The Erie Canal is famous in song and story. Proposed in 1808 and completed in 1825, the canal links the waters of Lake Erie in the west to the Hudson River in the east. An engineering marvel when it was built, some called it the Eighth Wonder of the World.
My friend had an opportunity on Memorial Day to visit the Rhône American Cemetary in Draguignan, France. His visit was to lay a wreath for the Democrats Abroad France to honor the US soldiers buried there.
While Rhône American Cemetary is the smallest American cemetary in France, the Allied invasion of southern France in the late summer of 1944 was very important and it is only natural to pay hommage to the fallen members of this group.
The government of the United States was represented by Mrs. Ann Chiappetta, Consul General in Marseille. The French government was represented by Mr. Laurent Cayrel, Préfet of the Var. On the military side, we had General Walter M. Piatt, commander of the Joint Multinational Training Command for US Army, Europe. The French military was represented by General Hervé Wattecamps.
We had several speakers. New mayor of Draguignan gave his welcoming speech in both French and English (nearly perfect English except confusing 1776 and 1996 …..heck I always confuse dix-sept and dix-neuf when I speak French too). Among other speakers were Mr. Bruce Malone, Superintendent of the Cemetary and Ms. Maura Sullivan, Commissioner of the American Battle Monuments Commission.
The laying of the wreaths was assisted by uniformed firemen-cadets.
French Army uniforms are fantastic. The officers carry swords. They have all kinds of medals and colors.
I really like how all the French mayors and civilian officials wear a Tricolor sash, as a symbol of their office. Most wear their sash from right shoulder to left side. Some, like the Préfet of the Var, wear the sash girding one’s loins.
Noted singer Amy Malone sang the National Anthems of both countries. Beginning with the second verse of La Marseillaise, many of the French, especially the army officers, joined in.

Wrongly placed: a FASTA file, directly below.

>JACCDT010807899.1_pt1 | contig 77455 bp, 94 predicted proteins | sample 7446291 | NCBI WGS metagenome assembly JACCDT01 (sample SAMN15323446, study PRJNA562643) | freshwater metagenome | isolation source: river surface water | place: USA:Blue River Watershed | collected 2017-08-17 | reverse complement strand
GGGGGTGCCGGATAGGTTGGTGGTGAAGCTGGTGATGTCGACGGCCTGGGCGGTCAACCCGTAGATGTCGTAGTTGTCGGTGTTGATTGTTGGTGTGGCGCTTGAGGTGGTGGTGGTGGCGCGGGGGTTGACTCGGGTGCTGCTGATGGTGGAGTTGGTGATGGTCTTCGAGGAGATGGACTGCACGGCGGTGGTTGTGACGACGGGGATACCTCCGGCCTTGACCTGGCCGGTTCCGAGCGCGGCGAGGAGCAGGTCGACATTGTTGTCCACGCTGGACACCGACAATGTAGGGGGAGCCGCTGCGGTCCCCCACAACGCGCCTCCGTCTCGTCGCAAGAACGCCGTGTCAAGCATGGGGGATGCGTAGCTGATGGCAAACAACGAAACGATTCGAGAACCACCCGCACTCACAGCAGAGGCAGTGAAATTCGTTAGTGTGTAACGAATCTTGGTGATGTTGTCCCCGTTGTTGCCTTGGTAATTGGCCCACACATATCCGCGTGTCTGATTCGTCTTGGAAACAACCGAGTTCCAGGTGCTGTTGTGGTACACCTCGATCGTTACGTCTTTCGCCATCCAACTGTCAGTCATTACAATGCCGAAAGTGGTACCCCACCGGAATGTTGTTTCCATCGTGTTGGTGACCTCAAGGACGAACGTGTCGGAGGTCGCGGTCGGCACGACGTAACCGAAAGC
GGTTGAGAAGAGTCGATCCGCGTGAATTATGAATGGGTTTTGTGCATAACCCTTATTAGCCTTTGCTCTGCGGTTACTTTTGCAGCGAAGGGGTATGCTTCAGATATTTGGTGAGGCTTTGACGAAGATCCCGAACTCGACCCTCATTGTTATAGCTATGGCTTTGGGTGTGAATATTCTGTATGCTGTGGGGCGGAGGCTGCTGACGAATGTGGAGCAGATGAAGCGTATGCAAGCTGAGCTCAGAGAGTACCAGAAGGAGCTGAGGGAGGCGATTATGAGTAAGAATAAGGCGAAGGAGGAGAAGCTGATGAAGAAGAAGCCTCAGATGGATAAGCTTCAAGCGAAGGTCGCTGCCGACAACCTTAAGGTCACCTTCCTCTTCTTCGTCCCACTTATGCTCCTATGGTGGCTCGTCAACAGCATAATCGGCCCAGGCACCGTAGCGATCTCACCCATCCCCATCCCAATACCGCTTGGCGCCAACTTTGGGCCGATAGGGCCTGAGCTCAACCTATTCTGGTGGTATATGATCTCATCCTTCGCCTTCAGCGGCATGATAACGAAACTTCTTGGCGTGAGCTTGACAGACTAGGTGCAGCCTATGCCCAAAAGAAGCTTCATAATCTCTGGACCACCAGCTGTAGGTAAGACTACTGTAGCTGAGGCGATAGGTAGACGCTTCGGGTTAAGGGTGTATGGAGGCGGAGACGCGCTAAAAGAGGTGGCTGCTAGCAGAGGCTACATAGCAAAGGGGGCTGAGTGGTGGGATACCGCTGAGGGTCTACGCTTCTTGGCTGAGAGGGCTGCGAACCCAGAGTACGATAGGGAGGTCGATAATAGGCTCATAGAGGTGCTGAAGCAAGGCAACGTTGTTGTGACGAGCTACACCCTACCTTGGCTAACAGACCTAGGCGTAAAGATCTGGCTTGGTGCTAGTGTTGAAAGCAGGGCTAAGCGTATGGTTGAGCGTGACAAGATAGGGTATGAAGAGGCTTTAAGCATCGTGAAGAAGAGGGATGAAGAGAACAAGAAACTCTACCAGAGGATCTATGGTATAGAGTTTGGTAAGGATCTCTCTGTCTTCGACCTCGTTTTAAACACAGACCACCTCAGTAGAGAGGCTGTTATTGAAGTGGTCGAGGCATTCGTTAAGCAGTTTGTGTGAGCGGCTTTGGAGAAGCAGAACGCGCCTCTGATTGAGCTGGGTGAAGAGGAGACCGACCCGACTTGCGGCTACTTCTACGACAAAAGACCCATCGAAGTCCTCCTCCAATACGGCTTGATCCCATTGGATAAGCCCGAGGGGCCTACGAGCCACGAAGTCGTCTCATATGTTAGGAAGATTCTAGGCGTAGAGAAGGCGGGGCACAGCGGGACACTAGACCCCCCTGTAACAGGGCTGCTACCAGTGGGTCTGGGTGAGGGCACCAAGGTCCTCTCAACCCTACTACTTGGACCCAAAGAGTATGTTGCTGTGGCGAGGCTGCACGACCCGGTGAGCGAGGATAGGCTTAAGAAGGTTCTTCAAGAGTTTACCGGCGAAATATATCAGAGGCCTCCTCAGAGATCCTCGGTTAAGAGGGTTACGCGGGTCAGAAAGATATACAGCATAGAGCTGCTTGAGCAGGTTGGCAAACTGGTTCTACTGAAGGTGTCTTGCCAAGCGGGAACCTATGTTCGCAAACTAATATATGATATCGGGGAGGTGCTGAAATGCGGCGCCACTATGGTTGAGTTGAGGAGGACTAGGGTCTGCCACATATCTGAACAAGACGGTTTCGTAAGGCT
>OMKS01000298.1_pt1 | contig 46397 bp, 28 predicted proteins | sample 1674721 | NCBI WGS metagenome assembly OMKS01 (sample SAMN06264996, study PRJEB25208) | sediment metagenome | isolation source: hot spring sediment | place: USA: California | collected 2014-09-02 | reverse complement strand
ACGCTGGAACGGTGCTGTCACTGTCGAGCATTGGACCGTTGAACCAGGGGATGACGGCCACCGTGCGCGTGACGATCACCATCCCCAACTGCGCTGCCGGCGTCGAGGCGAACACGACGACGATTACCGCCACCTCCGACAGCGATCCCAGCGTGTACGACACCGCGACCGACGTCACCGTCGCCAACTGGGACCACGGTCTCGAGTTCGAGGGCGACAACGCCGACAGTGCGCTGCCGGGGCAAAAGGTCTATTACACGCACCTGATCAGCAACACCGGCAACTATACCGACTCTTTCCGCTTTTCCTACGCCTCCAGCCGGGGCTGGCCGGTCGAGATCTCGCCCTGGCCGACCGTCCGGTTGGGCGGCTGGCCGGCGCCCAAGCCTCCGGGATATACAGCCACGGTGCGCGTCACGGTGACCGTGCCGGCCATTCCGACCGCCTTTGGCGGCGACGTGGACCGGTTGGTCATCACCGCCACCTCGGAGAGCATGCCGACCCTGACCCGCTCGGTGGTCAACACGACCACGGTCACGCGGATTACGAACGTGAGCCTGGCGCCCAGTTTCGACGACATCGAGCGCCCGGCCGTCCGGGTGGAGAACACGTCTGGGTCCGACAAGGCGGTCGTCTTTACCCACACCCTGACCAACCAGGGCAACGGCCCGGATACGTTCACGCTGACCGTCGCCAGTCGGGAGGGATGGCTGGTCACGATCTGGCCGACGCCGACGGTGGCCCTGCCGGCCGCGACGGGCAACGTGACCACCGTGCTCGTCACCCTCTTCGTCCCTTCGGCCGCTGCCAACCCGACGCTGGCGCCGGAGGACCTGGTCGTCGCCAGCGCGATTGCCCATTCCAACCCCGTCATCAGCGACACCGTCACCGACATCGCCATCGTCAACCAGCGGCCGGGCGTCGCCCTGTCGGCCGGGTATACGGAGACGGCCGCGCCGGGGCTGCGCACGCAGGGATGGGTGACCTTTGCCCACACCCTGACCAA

My friend sat in the VIP section. I sat in the outskirts of the crowd. Went up to see him before the ceremony. Didn’t realize his status until I saw his chair: “Lt. Col., US Army Reserve, Retired”.
He also pays his own “personal” hommage to 26 friends that served in his battalion and are recorded on the Viet Nam Memorial in Washington. Also to Newsweek reporter François Sully who was assigned to cover his unit and was lost in a helicopter crash. This year, he has added a fellow officer who survived Viet Nam but recently died.
Lunch was a great outdoor picnic sponsored by Ville de Draguignan.
For transportation from railroad station at Les Arcs to the cemetery, call Christophe at 06 09 57 43 16
More trains rumbling through South Florida neighborhoods could be coming soon, and with them drivers sitting longer at railroad crossings.
The number of freight trains could more than double after a widened Panama Canal opens. The wider canal and new shipping lane will allow a massive new line of mega-ships to pass through in early 2016, increasing the amount of freight heading to South Florida ports.
After that, the ports likely would be expanded to handle the larger ships. And the goods from those ships would be transported by train.